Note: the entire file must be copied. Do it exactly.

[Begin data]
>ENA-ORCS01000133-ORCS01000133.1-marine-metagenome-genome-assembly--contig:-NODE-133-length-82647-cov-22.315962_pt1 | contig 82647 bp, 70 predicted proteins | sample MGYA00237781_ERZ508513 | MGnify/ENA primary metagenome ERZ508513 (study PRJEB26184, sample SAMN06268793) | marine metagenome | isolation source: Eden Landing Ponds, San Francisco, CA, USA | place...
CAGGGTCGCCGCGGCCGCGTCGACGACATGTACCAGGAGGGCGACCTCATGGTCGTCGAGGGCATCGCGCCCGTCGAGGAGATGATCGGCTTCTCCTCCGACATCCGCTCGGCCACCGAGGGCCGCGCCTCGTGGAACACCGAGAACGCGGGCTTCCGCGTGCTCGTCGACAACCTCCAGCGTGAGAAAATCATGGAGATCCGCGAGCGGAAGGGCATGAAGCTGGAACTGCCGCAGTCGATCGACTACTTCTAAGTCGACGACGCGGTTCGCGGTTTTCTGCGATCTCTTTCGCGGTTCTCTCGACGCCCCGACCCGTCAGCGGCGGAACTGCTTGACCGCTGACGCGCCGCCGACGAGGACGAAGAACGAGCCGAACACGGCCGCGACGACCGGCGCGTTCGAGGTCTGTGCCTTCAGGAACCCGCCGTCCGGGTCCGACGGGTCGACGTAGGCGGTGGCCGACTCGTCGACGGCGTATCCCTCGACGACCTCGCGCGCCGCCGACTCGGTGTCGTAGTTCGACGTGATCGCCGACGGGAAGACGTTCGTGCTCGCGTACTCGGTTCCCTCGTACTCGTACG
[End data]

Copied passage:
>ENA-ORCS01000133-ORCS01000133.1-marine-metagenome-genome-assembly--contig:-NODE-133-length-82647-cov-22.315962_pt1 | contig 82647 bp, 70 predicted proteins | sample MGYA00237781_ERZ508513 | MGnify/ENA primary metagenome ERZ508513 (study PRJEB26184, sample SAMN06268793) | marine metagenome | isolation source: Eden Landing Ponds, San Francisco, CA, USA | place...
CAGGGTCGCCGCGGCCGCGTCGACGACATGTACCAGGAGGGCGACCTCATGGTCGTCGAGGGCATCGCGCCCGTCGAGGAGATGATCGGCTTCTCCTCCGACATCCGCTCGGCCACCGAGGGCCGCGCCTCGTGGAACACCGAGAACGCGGGCTTCCGCGTGCTCGTCGACAACCTCCAGCGTGAGAAAATCATGGAGATCCGCGAGCGGAAGGGCATGAAGCTGGAACTGCCGCAGTCGATCGACTACTTCTAAGTCGACGACGCGGTTCGCGGTTTTCTGCGATCTCTTTCGCGGTTCTCTCGACGCCCCGACCCGTCAGCGGCGGAACTGCTTGACCGCTGACGCGCCGCCGACGAGGACGAAGAACGAGCCGAACACGGCCGCGACGACCGGCGCGTTCGAGGTCTGTGCCTTCAGGAACCCGCCGTCCGGGTCCGACGGGTCGACGTAGGCGGTGGCCGACTCGTCGACGGCGTATCCCTCGACGACCTCGCGCGCCGCCGACTCGGTGTCGTAGTTCGACGTGATCGCCGACGGGAAGACGTTCGTGCTCGCGTACTCGGTTCCCTCGTACTCGTACG